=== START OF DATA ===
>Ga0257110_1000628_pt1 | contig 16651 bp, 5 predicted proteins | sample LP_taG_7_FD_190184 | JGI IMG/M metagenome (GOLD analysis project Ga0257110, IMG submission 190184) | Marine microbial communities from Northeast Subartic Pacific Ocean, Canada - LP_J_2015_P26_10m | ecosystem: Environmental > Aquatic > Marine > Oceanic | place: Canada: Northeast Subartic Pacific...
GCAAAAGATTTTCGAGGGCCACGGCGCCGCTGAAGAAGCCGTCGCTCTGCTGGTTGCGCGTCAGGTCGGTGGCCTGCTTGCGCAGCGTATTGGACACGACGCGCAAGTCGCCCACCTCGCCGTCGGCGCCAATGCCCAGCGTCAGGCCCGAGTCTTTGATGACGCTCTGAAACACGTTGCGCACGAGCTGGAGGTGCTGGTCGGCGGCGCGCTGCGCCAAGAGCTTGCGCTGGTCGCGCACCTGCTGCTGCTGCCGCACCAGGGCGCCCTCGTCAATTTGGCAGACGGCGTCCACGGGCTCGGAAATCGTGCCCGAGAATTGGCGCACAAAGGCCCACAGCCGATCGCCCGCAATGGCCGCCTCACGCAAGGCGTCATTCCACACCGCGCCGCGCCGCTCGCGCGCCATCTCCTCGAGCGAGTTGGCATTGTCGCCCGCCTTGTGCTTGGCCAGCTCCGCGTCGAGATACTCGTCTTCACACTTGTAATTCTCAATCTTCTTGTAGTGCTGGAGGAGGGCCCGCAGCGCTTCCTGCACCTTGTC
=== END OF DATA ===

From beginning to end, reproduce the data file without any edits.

>Ga0257110_1000628_pt1 | contig 16651 bp, 5 predicted proteins | sample LP_taG_7_FD_190184 | JGI IMG/M metagenome (GOLD analysis project Ga0257110, IMG submission 190184) | Marine microbial communities from Northeast Subartic Pacific Ocean, Canada - LP_J_2015_P26_10m | ecosystem: Environmental > Aquatic > Marine > Oceanic | place: Canada: Northeast Subartic Pacific...
GCAAAAGATTTTCGAGGGCCACGGCGCCGCTGAAGAAGCCGTCGCTCTGCTGGTTGCGCGTCAGGTCGGTGGCCTGCTTGCGCAGCGTATTGGACACGACGCGCAAGTCGCCCACCTCGCCGTCGGCGCCAATGCCCAGCGTCAGGCCCGAGTCTTTGATGACGCTCTGAAACACGTTGCGCACGAGCTGGAGGTGCTGGTCGGCGGCGCGCTGCGCCAAGAGCTTGCGCTGGTCGCGCACCTGCTGCTGCTGCCGCACCAGGGCGCCCTCGTCAATTTGGCAGACGGCGTCCACGGGCTCGGAAATCGTGCCCGAGAATTGGCGCACAAAGGCCCACAGCCGATCGCCCGCAATGGCCGCCTCACGCAAGGCGTCATTCCACACCGCGCCGCGCCGCTCGCGCGCCATCTCCTCGAGCGAGTTGGCATTGTCGCCCGCCTTGTGCTTGGCCAGCTCCGCGTCGAGATACTCGTCTTCACACTTGTAATTCTCAATCTTCTTGTAGTGCTGGAGGAGGGCCCGCAGCGCTTCCTGCACCTTGTC